Brown breasts, in batches, skin side down, in the grapeseed oil in a non-stick frying pan. When the skin is dark brown and crisp, turn to cook the flesh very briefly. Reserve the fat for another use.

Transfer the breasts to a baking dish and place in the oven to cook for another 5 – 6 minutes depending on the size of the breasts. Remove from oven, place on a warm plate, cover with foil and allow to rest.

Strain off all but a little fat from the baking dish, add a little plain flour if there is sufficient duck juice to warrant it. Add chicken stock and make a light gravy. If insufficient duck juice, omit this step.

Place duck gravy (if any), prepared chicken gravy and orange sauce base in a saucepan with a little chicken stock and bring to the boil. Add Grand Marnier and 1 tablespoon demi-glace, reduce heat and simmer gently. Check seasonings.

Remove duck breasts from foil, carefully pouring any accumulated juices into the sauce.

Place breasts, skin side down, on foil covered grill tray and paint each breast with glaze. Brown lightly. Remove from grill, re-paint with glaze and replace under grill. Repeat one more time, each time being careful to remove the duck before it burns.

Cover breasts again with foil. Check the sauce and add zested orange rind, if using.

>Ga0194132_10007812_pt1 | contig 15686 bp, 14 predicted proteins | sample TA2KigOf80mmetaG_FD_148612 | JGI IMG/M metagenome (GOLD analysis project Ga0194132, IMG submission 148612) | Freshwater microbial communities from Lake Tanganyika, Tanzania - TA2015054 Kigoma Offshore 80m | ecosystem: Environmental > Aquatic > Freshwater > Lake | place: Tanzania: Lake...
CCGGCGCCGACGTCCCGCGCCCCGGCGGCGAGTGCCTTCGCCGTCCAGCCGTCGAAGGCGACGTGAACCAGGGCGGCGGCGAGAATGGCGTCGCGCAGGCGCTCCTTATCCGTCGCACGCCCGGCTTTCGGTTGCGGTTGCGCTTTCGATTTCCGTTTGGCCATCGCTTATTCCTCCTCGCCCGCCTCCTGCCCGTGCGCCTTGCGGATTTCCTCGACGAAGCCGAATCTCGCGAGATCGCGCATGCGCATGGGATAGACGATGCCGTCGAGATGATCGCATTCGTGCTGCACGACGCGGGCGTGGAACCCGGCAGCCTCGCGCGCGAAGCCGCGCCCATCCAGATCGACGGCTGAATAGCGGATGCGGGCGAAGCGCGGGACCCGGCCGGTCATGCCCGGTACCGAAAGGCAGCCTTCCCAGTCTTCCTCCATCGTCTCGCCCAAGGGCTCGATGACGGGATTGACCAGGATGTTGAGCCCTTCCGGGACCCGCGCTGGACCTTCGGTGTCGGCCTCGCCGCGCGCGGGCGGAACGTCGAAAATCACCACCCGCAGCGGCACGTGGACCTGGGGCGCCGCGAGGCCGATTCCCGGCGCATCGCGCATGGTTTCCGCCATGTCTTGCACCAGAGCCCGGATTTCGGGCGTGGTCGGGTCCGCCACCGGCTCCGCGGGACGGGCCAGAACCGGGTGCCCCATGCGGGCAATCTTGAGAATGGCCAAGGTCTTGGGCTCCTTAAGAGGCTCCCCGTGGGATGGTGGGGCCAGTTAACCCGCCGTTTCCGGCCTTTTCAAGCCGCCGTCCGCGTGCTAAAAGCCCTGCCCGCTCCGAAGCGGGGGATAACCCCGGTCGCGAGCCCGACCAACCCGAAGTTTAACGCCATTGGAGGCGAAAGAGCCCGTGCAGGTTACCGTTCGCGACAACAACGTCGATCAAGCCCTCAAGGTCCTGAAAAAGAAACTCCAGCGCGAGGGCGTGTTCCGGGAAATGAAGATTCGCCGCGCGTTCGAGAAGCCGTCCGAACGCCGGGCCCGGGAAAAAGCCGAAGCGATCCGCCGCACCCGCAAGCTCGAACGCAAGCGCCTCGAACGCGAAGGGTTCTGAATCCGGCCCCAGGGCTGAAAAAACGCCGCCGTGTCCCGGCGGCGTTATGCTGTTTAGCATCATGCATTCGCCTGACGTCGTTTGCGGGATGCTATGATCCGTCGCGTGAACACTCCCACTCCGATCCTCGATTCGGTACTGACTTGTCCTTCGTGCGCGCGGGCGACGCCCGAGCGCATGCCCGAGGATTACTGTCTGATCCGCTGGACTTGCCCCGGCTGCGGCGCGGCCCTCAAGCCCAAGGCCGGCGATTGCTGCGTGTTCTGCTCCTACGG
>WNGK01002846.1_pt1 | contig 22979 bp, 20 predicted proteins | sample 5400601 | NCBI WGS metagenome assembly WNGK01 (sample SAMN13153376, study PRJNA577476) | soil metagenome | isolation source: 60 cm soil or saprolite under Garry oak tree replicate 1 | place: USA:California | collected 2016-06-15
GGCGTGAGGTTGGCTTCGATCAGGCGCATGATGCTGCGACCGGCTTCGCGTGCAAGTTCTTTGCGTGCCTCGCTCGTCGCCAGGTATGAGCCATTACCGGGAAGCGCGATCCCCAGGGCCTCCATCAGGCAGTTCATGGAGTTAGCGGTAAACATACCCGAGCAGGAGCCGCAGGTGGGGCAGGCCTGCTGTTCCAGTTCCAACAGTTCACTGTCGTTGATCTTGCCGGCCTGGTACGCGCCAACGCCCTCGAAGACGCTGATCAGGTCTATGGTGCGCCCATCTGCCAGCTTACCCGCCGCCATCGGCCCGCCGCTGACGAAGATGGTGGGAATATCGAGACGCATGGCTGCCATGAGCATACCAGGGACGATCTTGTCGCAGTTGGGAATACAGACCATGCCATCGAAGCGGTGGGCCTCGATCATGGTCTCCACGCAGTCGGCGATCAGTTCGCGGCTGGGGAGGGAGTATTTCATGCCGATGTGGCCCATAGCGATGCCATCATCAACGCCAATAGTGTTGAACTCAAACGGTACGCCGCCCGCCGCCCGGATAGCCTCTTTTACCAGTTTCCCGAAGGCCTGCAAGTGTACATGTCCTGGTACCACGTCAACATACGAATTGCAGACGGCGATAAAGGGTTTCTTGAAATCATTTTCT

Spoon jus onto serving plates and top with duck breasts, skin side up.

Serve with roasted potatoes and red cabbage.

Serves 6.

Crab in Black Bean Sauce

crab-in-black-bean-sauce

The ingredients in this crab recipe are quite similar to the ingredients in Steamed Crab Cantonese, but the cooking method is different – in this one the crabs are fried in a wok. You have all had this cooked with black bean sauce, but I have done it without too, when it is almost unrecognisable as the same recipe. You must have a lid for your wok for this recipe. (You should have one anyway.) The quantities given here are for one mud crab or approximately two sand crabs.

1 mud crab or 2 sand crabs, uncooked, but well cleaned
3 tablespoons oil
1 tablespoon sesame oil
1 egg, lightly beaten

Sauce:
2 teaspoons fresh ginger, peeled and grated
2 shallots, finely chopped
1 clove of garlic, crushed
1 tablespoon fermented black beans, well rinsed and chopped, or 1 tablespoon black bean sauce (both optional)
2 tablespoons rice vinegar or mirin